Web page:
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Colombia's government and the Revolutionary Armed Forces of Colombia, or FARC, guerrilla group have overcome their latest crisis and will look to accelerate their negotiations with a view to signing a peace deal "as soon as possible."

In a statement read Wednesday in the Cuban capital, the so-called guarantors of the peace process, Cuba and Norway, said the two sides had reached an agreement to "set aside their recent differences and normalize the talks."

They did not specify, however, when Bogota and the FARC would return to the negotiating table for the first time since the outbreak of the latest crisis, which erupted over photos and video footage showing rebel negotiators being escorted by armed guerrillas while participating last week in a public event in the northern Colombian village of Conejo.

The statement also did not indicate when or how the FARC's chief negotiator in the talks, Ivan Marquez, and another guerrilla negotiator, Joaquin Gomez, would return to Cuba after being accused by President Juan Manuel Santos' administration of violating rules pertaining to their authorized trips to Colombia.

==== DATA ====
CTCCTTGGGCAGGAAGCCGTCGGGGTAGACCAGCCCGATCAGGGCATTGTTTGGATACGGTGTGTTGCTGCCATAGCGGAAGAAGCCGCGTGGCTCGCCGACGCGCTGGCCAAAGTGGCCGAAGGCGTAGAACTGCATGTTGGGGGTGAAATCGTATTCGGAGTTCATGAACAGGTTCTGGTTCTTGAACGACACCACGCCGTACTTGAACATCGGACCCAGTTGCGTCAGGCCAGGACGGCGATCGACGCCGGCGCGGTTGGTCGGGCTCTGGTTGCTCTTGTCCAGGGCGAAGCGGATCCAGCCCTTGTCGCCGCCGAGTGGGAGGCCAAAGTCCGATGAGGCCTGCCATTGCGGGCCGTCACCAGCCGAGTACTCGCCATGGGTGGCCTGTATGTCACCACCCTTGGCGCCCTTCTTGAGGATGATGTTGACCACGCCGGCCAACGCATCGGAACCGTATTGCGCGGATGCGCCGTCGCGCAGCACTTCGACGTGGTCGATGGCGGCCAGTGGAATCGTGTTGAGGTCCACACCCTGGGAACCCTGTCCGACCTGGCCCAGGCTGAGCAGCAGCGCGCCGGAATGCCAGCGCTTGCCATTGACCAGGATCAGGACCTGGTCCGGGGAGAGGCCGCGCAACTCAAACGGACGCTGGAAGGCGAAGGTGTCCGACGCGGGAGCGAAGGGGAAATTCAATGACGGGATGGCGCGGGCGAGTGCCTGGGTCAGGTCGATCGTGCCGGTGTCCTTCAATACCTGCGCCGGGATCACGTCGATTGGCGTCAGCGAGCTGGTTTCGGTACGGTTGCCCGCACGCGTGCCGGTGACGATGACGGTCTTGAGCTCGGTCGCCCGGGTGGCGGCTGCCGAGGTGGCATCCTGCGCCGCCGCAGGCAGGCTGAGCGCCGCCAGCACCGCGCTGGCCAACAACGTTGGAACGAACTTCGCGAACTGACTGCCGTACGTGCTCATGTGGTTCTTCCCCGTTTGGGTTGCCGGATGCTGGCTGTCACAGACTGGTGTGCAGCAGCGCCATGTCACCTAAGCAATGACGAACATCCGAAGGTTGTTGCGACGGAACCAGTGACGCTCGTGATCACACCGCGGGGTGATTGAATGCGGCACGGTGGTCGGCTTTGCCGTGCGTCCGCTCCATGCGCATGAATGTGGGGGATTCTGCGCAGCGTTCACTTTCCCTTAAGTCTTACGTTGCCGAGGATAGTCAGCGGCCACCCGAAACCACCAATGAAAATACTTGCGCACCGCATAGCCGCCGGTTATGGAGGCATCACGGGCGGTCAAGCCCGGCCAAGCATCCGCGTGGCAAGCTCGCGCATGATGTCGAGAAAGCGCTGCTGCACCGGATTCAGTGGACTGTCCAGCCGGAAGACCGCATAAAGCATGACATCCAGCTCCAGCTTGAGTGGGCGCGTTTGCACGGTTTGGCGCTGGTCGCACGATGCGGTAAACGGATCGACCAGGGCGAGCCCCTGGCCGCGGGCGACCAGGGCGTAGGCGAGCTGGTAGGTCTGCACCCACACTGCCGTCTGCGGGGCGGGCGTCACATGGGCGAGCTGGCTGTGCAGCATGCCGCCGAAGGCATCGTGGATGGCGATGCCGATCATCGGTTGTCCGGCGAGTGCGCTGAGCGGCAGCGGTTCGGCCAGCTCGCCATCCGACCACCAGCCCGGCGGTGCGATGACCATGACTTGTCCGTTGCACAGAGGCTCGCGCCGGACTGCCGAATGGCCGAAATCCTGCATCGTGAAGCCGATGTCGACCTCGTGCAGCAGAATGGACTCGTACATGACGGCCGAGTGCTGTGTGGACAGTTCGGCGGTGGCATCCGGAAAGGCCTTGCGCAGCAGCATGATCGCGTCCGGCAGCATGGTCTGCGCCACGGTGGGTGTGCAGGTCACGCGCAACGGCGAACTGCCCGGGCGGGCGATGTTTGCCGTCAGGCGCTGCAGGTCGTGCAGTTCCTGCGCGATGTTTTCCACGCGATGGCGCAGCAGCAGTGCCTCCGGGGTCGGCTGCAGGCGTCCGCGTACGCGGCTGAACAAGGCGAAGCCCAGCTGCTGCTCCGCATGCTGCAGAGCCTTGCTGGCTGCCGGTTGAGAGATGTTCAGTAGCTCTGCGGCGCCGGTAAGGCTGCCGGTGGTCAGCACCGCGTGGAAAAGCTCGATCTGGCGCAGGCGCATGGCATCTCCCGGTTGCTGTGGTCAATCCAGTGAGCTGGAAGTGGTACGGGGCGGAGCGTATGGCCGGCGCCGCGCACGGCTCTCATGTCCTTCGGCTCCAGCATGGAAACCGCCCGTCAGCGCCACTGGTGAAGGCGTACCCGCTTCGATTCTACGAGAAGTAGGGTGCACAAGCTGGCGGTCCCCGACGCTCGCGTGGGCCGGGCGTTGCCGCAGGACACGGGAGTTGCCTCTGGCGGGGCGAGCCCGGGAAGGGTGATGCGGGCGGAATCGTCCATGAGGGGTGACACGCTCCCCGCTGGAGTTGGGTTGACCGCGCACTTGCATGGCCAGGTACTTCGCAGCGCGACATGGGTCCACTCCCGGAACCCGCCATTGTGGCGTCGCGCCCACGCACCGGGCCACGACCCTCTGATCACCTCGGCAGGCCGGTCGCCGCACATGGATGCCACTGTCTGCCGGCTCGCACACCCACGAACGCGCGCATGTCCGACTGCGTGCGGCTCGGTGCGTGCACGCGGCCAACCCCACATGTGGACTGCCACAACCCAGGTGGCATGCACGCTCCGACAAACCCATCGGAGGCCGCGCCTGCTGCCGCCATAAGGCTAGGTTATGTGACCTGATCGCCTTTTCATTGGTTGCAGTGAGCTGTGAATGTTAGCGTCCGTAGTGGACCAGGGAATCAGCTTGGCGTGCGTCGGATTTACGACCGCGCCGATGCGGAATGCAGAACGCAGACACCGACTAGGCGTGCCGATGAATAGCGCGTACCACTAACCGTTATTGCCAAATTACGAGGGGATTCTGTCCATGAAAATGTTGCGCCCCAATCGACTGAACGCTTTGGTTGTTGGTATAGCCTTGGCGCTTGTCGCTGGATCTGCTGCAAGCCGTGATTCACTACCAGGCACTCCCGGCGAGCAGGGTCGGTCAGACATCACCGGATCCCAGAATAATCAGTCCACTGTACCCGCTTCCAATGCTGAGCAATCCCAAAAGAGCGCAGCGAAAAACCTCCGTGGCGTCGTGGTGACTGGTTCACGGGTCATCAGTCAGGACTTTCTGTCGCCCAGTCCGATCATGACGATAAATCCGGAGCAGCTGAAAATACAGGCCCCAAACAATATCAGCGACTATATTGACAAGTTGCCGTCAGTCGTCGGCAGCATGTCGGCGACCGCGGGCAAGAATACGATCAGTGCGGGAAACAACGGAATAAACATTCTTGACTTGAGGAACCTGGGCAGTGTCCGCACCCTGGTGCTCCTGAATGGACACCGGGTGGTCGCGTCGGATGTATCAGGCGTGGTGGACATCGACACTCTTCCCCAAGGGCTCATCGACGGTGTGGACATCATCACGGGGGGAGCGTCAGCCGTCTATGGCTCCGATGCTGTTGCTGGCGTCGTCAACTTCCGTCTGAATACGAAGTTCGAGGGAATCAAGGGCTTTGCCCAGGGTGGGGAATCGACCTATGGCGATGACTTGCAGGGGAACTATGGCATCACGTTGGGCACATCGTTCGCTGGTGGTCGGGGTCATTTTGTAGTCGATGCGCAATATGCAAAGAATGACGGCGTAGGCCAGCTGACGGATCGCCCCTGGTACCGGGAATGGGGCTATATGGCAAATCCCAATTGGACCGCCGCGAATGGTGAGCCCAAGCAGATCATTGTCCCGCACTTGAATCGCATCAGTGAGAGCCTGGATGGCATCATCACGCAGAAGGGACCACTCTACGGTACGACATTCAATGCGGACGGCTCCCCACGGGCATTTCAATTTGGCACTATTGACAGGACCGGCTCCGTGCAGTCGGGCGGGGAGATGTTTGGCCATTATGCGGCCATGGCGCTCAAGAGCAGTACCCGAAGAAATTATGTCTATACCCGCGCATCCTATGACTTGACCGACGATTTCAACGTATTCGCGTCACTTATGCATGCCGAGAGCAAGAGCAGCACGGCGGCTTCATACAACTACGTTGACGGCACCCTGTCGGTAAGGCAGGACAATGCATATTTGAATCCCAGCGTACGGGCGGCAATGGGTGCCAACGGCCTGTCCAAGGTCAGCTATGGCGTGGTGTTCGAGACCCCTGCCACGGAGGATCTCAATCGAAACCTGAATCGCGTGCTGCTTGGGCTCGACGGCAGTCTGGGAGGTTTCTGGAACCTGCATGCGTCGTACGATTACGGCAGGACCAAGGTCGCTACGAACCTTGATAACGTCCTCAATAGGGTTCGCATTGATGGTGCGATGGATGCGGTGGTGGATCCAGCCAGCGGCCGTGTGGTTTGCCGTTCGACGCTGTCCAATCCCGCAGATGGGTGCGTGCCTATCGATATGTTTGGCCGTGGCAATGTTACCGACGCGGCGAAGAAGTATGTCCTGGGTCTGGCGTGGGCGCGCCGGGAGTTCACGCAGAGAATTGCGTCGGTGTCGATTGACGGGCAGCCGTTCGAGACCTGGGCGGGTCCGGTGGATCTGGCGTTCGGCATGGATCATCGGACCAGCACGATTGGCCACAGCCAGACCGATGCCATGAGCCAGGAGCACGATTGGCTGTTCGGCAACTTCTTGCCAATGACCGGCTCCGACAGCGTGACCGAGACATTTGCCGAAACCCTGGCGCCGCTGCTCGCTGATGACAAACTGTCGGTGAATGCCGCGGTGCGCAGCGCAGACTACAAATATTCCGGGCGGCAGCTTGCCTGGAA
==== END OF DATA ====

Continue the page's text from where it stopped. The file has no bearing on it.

The government said the FARC had agreed that the purpose of those visits would be restricted to briefing rank-and-file guerrillas about the progress of the talks and that rebel negotiators violated their pledge not to enter urban areas, establish contact with the civilian population or take part in political demonstrations.

The two sides will continue to comply with the commitments they have acquired regarding "de-escalation and trust-building measures," the statement said.

The guarantors said they had mediated intense talks in recent days between the two sides aimed at overcoming the impasse.

Shortly after the announcement, the Colombian government's chief negotiator, Humberto de la Calle, said in a separate statement that his team would return to Havana a day after Marquez and Gomez arrive.

The government and the FARC, who began negotiating more than three years ago in Havana, have reached agreement on several key issues, including land reform, political participation, the elimination of illicit drug production, and redress for victims of the strife, and last September they set a March 23 deadline for signing a peace deal.

It remains unclear, however, whether that deadline is feasible considering the stiff challenges that still lie ahead, including the achievement of a bilateral and definitive cease-fire, the handover of weapons by the FARC and the concentration of rebel forces in specific demobilization zones.


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